Merkel, like other European leaders with whom Netanyahu is set to meet later this week, has urged Trump to remain in the deal, known as the Joint Comprehensive Plan of Action.

As he took off for Berlin on Monday, the first leg of a series of visits with European leaders, Netanyahu indicated that Iran would be the first and only subject on his agenda.

Intent on winning support for amending the nuclear deal with Iran and getting Iranian troops out of Syria, the prime minister will also meet with French President Emmanuel Macron and British Prime Minister Theresa May, both of whose countries are signatories to the deal.

At Monday’s press conference, the two leaders agreed that it was important for the International Atomic Energy Agency to review a secret Iranian nuclear archive that Israel smuggled out of Tehran earlier this year and which Netanyahu announced to the world with great fanfare at the end of April.

Netanyahu warned Merkel that Iran’s presence in Syria should also worry Germany, given that Shiite militias there were intent on converting Sunni Muslims to their creed, with the result that a “new religious war” would break out in the Middle East and send further waves of refugees to Europe.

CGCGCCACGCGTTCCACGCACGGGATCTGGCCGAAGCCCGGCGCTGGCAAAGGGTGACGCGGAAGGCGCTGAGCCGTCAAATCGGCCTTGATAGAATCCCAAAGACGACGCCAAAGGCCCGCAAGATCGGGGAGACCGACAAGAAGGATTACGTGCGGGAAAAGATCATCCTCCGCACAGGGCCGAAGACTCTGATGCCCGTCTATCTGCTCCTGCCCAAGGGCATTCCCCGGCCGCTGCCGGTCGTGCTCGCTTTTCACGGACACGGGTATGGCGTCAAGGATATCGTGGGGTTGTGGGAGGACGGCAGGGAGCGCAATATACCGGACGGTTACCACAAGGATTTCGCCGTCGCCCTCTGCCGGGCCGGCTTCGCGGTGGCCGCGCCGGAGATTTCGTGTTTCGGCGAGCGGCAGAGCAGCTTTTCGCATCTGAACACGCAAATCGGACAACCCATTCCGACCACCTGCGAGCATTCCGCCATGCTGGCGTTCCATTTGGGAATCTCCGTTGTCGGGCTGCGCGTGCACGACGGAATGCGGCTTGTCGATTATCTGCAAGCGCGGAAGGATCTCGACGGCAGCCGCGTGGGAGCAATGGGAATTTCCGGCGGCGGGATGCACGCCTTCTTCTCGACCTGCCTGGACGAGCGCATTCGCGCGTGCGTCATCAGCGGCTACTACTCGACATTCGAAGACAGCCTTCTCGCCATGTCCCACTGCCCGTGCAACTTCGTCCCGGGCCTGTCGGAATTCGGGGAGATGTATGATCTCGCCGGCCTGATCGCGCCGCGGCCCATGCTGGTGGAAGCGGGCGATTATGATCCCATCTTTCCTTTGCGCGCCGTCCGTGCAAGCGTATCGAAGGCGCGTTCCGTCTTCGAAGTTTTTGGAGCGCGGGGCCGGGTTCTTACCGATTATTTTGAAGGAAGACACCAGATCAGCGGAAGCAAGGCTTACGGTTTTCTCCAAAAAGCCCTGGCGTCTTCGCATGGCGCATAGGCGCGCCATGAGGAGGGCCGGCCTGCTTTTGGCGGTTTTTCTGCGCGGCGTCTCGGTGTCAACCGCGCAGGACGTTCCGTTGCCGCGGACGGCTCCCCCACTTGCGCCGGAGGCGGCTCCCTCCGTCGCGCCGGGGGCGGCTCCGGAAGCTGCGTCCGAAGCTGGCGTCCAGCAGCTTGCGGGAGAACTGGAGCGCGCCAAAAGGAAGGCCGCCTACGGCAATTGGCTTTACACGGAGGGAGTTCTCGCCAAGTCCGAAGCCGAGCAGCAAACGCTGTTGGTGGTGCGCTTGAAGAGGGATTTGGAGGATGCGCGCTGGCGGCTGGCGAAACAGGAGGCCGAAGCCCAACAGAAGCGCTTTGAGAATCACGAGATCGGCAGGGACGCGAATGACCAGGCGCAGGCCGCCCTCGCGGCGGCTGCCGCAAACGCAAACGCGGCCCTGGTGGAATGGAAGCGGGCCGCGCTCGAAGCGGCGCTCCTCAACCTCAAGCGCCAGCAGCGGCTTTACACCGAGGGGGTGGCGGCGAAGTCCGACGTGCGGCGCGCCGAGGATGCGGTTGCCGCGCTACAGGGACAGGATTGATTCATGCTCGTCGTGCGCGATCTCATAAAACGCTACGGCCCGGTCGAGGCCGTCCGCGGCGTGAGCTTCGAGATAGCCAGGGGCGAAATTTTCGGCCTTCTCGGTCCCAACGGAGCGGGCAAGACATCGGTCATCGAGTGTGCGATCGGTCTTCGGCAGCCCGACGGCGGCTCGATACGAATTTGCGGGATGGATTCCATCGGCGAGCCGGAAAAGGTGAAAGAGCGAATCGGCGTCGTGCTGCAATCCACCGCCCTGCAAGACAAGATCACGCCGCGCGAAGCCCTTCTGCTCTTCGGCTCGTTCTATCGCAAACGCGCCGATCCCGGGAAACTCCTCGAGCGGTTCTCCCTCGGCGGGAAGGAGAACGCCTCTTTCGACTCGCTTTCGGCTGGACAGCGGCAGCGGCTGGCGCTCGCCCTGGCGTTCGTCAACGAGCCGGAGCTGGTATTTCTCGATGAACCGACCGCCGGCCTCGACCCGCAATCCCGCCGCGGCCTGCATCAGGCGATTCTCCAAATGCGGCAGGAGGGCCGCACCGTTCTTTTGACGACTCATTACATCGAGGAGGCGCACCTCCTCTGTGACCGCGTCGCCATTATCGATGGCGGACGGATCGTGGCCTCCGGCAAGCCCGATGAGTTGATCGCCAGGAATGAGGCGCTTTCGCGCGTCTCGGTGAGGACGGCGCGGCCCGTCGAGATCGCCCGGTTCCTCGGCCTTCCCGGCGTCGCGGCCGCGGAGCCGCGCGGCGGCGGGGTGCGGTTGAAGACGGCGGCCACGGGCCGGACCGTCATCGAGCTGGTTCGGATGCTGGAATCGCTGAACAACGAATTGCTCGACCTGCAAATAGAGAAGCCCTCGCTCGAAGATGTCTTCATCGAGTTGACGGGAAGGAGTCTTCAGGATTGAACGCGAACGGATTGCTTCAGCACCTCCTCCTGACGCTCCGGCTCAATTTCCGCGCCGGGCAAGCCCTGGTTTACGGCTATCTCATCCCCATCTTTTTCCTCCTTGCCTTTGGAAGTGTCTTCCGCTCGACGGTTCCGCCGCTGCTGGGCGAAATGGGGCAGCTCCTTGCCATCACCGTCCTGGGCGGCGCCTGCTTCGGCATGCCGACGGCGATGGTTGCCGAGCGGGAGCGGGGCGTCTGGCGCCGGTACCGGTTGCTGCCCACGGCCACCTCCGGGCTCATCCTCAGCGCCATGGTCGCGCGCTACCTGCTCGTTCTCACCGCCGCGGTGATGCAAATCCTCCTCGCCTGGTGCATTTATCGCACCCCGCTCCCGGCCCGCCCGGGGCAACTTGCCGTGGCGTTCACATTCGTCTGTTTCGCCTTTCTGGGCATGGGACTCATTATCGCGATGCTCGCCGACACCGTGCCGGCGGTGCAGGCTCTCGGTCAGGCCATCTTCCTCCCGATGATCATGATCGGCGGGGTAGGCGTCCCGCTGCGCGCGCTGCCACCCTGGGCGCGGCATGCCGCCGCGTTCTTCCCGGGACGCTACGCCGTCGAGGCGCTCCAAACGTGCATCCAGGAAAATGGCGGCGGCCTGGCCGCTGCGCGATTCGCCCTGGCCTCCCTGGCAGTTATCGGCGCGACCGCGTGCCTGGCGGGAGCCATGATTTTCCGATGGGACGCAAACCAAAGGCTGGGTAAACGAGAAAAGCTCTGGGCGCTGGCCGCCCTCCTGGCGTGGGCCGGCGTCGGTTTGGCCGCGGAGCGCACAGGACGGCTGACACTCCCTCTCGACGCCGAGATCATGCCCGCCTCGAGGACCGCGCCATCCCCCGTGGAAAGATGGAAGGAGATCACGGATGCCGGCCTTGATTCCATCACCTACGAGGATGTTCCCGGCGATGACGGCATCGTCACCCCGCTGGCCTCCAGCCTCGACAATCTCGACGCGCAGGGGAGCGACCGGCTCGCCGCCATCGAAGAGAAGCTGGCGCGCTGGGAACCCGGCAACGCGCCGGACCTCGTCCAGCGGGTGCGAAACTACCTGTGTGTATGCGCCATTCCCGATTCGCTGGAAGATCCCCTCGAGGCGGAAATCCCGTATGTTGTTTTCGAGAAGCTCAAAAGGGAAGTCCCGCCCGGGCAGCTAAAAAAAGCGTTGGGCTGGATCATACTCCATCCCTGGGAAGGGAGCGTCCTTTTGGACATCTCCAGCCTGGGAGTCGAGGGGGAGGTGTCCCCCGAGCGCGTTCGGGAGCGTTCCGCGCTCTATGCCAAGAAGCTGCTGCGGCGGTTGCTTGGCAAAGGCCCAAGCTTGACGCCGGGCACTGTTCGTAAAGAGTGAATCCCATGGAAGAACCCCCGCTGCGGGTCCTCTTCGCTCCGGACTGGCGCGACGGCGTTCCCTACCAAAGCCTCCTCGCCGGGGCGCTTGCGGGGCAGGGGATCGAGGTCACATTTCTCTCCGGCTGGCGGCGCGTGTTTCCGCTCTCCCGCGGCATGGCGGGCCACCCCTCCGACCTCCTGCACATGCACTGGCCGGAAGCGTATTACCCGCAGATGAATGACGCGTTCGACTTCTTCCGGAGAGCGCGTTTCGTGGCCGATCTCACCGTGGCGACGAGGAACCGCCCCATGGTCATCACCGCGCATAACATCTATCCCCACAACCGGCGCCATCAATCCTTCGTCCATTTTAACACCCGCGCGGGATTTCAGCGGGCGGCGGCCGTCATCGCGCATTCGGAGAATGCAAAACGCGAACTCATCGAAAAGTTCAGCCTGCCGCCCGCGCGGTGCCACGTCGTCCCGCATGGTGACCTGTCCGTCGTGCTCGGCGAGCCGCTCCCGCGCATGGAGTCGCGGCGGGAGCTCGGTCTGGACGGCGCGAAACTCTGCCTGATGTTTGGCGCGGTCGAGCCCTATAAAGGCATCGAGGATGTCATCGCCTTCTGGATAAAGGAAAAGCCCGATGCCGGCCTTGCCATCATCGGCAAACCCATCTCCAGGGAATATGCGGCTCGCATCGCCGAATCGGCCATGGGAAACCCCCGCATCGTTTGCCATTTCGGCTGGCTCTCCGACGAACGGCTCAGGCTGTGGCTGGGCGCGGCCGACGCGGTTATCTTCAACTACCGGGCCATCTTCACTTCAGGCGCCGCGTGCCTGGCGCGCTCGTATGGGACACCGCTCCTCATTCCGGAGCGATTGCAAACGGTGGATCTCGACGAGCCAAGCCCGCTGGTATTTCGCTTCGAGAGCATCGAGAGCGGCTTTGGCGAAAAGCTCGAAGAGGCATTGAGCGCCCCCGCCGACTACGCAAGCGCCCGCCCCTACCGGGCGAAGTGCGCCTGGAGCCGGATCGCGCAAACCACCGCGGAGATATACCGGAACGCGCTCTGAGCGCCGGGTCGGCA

Israel fears that as the Syrian civil war winds down, Iran, whose forces and Shiite proxies have backed President Bashar Assad, will turn its focus to Israel.

The Israeli Air Force is believed to have carried out a number of airstrikes on Iranian positions in Syria. Last month, the bitter enemies openly clashed when Iran fired dozens of rockets at Israeli positions in the Golan Heights, and Israel responded by striking several Iranian targets in Syria.

Lebanese soldiers inspect remains of a Syrian surface-to-air missile that had apparently been fired at Israeli jets during an extensive air campaign against Iranian targets in Syria, which landed in the southern Lebanese village of Hebarieh, on May 10, 2018. (Ali Dia/AFP)